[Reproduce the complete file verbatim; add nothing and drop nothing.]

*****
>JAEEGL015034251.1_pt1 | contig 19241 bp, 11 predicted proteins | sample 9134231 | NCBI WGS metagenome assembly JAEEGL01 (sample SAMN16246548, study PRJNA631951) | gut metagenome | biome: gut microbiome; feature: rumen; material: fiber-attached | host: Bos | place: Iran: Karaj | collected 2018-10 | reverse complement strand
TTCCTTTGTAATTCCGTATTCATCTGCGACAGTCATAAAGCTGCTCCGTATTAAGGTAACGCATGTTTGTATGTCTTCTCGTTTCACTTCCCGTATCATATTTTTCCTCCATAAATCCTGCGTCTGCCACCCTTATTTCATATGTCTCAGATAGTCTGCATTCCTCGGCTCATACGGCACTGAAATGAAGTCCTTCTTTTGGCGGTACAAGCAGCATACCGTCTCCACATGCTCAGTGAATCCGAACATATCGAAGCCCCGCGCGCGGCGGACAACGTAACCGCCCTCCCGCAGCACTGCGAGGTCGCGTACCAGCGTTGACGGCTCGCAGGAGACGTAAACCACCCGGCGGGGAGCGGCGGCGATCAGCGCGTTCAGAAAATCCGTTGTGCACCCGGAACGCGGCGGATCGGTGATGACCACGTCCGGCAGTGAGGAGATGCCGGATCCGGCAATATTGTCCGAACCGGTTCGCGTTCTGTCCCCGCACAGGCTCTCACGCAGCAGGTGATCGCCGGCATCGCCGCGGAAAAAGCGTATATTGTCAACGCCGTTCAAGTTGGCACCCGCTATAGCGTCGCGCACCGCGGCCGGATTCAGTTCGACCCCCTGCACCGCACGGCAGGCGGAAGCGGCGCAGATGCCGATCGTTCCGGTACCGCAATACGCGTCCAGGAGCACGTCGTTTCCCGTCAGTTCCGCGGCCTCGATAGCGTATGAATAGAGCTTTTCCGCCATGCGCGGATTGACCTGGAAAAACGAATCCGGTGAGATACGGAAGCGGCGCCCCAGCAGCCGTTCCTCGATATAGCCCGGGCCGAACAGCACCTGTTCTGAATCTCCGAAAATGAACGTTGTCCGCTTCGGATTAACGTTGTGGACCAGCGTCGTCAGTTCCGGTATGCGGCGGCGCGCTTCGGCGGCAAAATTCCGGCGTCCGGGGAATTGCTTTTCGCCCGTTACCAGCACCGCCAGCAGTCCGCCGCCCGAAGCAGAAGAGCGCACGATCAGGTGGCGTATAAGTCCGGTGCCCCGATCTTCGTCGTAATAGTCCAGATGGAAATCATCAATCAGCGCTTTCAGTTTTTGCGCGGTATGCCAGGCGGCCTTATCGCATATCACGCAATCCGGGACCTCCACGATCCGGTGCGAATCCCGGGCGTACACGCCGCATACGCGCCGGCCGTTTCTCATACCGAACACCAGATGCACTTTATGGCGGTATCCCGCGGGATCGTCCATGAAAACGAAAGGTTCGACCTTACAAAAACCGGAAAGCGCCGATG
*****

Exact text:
>JAEEGL015034251.1_pt1 | contig 19241 bp, 11 predicted proteins | sample 9134231 | NCBI WGS metagenome assembly JAEEGL01 (sample SAMN16246548, study PRJNA631951) | gut metagenome | biome: gut microbiome; feature: rumen; material: fiber-attached | host: Bos | place: Iran: Karaj | collected 2018-10 | reverse complement strand
TTCCTTTGTAATTCCGTATTCATCTGCGACAGTCATAAAGCTGCTCCGTATTAAGGTAACGCATGTTTGTATGTCTTCTCGTTTCACTTCCCGTATCATATTTTTCCTCCATAAATCCTGCGTCTGCCACCCTTATTTCATATGTCTCAGATAGTCTGCATTCCTCGGCTCATACGGCACTGAAATGAAGTCCTTCTTTTGGCGGTACAAGCAGCATACCGTCTCCACATGCTCAGTGAATCCGAACATATCGAAGCCCCGCGCGCGGCGGACAACGTAACCGCCCTCCCGCAGCACTGCGAGGTCGCGTACCAGCGTTGACGGCTCGCAGGAGACGTAAACCACCCGGCGGGGAGCGGCGGCGATCAGCGCGTTCAGAAAATCCGTTGTGCACCCGGAACGCGGCGGATCGGTGATGACCACGTCCGGCAGTGAGGAGATGCCGGATCCGGCAATATTGTCCGAACCGGTTCGCGTTCTGTCCCCGCACAGGCTCTCACGCAGCAGGTGATCGCCGGCATCGCCGCGGAAAAAGCGTATATTGTCAACGCCGTTCAAGTTGGCACCCGCTATAGCGTCGCGCACCGCGGCCGGATTCAGTTCGACCCCCTGCACCGCACGGCAGGCGGAAGCGGCGCAGATGCCGATCGTTCCGGTACCGCAATACGCGTCCAGGAGCACGTCGTTTCCCGTCAGTTCCGCGGCCTCGATAGCGTATGAATAGAGCTTTTCCGCCATGCGCGGATTGACCTGGAAAAACGAATCCGGTGAGATACGGAAGCGGCGCCCCAGCAGCCGTTCCTCGATATAGCCCGGGCCGAACAGCACCTGTTCTGAATCTCCGAAAATGAACGTTGTCCGCTTCGGATTAACGTTGTGGACCAGCGTCGTCAGTTCCGGTATGCGGCGGCGCGCTTCGGCGGCAAAATTCCGGCGTCCGGGGAATTGCTTTTCGCCCGTTACCAGCACCGCCAGCAGTCCGCCGCCCGAAGCAGAAGAGCGCACGATCAGGTGGCGTATAAGTCCGGTGCCCCGATCTTCGTCGTAATAGTCCAGATGGAAATCATCAATCAGCGCTTTCAGTTTTTGCGCGGTATGCCAGGCGGCCTTATCGCATATCACGCAATCCGGGACCTCCACGATCCGGTGCGAATCCCGGGCGTACACGCCGCATACGCGCCGGCCGTTTCTCATACCGAACACCAGATGCACTTTATGGCGGTATCCCGCGGGATCGTCCATGAAAACGAAAGGTTCGACCTTACAAAAACCGGAAAGCGCCGATG